Women have always been subject to senseless beauty norms from time immemorial. From tight corsets, neck wiring to feet binding, our fellow sex mates has suffered it all. Talk about the so-called perfect figure and colour and hair and skin, in the 21st century; all the sex’s are facing the problem of body shaming.
Amidst all this, an age-old Chinese tradition is going to be lost soon (for the good). Foot Binding was a tradition in China in which the women had to bind their foot so as to stop further growth thereby breaking bones. It was a social status symbol possibly originated among upper-class court dancers during the Five Dynasties and Ten Kingdoms period in Imperial China (10th or 11th century). Eventually, it spread to all social classes.
Apparently, Emperor Li Yu’s concubine Yao Niang had done her “foot binding” to perform a dance on a lotus on the point of her toes. It turned out to be so graceful that girls all around started imitating her so as to be able to dance as she did. Slowly this turned into a strict tradition where it was necessary to have bound feet to get married.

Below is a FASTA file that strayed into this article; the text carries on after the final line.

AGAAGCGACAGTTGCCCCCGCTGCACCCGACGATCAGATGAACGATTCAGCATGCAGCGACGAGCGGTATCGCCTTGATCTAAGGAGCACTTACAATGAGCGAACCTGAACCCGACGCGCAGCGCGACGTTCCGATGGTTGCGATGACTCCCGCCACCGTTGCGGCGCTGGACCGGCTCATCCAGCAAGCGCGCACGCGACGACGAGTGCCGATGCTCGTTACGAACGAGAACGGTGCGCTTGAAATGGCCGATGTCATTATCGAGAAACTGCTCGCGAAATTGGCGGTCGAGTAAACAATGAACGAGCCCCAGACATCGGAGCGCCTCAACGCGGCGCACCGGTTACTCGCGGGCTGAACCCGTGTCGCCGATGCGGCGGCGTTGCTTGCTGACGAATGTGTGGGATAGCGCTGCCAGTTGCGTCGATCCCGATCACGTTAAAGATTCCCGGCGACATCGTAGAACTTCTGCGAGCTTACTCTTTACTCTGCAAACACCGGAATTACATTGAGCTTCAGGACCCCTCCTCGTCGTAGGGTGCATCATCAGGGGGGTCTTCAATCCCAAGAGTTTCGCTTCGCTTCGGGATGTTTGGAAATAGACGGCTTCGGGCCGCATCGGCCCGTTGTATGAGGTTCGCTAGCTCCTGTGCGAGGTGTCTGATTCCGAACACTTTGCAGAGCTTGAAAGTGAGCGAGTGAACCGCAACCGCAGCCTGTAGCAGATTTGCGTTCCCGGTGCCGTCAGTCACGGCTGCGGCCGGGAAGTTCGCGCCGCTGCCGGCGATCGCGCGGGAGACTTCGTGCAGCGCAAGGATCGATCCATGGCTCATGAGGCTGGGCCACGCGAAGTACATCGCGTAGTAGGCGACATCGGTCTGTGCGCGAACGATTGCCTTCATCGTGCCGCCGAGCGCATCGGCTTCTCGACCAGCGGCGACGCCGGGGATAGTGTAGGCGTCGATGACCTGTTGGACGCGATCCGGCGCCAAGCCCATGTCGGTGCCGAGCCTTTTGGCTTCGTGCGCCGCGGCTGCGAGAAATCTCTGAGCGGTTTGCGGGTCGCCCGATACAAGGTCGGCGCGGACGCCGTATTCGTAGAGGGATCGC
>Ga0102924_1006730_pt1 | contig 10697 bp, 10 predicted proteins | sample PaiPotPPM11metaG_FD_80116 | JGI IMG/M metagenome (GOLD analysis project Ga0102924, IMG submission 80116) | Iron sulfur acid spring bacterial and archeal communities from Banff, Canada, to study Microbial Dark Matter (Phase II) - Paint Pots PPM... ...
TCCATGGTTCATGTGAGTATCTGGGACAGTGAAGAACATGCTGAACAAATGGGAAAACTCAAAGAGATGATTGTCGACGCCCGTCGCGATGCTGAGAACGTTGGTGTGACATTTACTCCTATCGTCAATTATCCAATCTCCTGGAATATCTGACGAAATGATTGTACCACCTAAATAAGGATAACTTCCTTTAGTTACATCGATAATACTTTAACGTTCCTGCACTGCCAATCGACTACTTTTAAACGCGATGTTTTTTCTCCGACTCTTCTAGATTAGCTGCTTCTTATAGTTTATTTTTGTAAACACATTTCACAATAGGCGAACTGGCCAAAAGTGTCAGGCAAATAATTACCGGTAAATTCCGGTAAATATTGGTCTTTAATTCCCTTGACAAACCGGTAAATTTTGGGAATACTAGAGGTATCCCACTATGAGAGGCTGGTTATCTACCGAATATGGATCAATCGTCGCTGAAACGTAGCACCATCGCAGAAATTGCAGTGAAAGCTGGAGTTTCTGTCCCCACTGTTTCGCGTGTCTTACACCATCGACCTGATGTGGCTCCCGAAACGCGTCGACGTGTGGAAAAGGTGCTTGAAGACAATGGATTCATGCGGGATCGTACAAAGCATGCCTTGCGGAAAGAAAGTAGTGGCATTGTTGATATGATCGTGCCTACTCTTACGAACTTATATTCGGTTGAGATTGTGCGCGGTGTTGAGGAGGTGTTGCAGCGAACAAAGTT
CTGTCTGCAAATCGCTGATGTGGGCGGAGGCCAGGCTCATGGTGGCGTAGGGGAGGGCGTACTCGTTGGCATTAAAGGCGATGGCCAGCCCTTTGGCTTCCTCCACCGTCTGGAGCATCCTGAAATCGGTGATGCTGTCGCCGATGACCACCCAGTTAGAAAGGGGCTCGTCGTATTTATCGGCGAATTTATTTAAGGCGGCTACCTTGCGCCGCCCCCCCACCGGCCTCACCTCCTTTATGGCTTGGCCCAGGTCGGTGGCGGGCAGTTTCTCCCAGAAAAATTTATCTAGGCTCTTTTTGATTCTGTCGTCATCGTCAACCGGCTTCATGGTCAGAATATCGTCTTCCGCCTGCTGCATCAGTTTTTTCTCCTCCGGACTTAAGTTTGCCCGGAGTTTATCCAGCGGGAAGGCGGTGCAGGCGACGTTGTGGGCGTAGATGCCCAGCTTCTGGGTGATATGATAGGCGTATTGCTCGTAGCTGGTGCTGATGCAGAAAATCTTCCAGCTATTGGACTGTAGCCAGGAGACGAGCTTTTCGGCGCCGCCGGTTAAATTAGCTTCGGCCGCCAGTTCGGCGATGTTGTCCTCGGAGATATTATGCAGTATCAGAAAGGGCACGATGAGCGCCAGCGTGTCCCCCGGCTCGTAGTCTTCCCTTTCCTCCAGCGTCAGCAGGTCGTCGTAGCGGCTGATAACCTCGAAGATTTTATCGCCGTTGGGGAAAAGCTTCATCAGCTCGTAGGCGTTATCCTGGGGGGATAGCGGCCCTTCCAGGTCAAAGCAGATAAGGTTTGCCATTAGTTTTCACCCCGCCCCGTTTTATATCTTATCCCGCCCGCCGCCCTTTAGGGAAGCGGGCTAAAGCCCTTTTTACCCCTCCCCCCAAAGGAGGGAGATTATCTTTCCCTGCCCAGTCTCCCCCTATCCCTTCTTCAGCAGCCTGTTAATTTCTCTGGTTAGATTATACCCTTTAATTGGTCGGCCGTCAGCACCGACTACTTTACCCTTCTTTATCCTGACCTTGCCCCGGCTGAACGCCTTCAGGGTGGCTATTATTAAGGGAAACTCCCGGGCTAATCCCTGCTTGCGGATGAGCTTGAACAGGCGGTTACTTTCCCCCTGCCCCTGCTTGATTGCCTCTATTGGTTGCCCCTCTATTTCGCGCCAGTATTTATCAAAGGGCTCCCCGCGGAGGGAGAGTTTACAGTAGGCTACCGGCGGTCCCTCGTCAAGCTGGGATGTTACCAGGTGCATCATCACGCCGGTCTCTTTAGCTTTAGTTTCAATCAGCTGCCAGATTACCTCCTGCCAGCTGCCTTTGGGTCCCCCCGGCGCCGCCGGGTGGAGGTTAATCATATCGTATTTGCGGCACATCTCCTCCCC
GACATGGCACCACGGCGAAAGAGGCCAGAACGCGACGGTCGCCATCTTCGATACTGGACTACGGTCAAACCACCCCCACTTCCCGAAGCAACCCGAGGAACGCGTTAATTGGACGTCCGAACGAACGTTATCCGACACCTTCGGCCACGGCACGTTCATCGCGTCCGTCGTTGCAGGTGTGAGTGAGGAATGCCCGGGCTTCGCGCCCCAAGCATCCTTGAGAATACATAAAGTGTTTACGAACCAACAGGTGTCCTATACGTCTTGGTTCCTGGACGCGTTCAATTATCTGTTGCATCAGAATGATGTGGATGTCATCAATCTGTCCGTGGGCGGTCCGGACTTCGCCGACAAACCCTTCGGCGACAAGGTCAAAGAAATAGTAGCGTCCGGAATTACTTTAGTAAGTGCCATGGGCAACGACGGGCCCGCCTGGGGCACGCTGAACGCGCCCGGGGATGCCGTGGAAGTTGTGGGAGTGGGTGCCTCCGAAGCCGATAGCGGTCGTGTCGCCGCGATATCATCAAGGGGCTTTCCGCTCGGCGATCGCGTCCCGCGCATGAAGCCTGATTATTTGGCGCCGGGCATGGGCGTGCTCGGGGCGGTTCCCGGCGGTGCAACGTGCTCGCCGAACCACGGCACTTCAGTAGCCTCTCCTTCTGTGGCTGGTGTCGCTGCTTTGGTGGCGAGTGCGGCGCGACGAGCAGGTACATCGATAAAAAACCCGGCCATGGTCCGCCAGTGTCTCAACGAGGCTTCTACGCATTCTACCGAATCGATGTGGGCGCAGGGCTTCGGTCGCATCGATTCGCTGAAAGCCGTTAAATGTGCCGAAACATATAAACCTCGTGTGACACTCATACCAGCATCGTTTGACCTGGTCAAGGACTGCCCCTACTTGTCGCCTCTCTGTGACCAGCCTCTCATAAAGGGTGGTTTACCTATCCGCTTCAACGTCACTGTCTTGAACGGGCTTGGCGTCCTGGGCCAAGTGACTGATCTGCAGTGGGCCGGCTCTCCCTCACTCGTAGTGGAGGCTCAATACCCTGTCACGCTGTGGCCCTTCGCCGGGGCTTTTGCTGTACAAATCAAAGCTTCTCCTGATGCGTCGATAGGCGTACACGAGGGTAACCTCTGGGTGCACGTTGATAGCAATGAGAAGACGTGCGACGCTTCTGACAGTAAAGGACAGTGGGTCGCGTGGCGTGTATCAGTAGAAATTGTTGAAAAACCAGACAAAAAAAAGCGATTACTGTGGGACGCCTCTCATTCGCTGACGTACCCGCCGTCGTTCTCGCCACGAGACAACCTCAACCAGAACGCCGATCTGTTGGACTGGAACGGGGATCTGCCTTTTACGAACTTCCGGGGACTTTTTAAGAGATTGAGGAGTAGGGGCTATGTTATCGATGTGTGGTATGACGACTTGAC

It has been 103 years since the tradition got banned but a lot of women still suffer from it’s effects. Jo Farrel tracked down these women and photographed the age-old tradition which is breathing its last air.
“Si Yin’s feet were the most distorted that I have seen. To me, they no longer look like feet – they have taken the shape of the shoes. Her feet had never been unbound, and she had managed to keep them hidden.” – Jo Farrel
Huo Guan Yu
Huo Guan Yu’s sister taught her how to bind her feet when she was six years old, and they remained bound until 2010. When asked why she had decided to unbind her feet after so long, she said that it was because she now needs help with the binding and no one does it correctly.
Ma Zhen é,
It bled, it got infected, it deformed their feet, but they still followed the tradition. This is the level of insanity and firmness that a human being can possess. Let us use this talent for something good this time. Let us break free from the clutches of old painful traditions.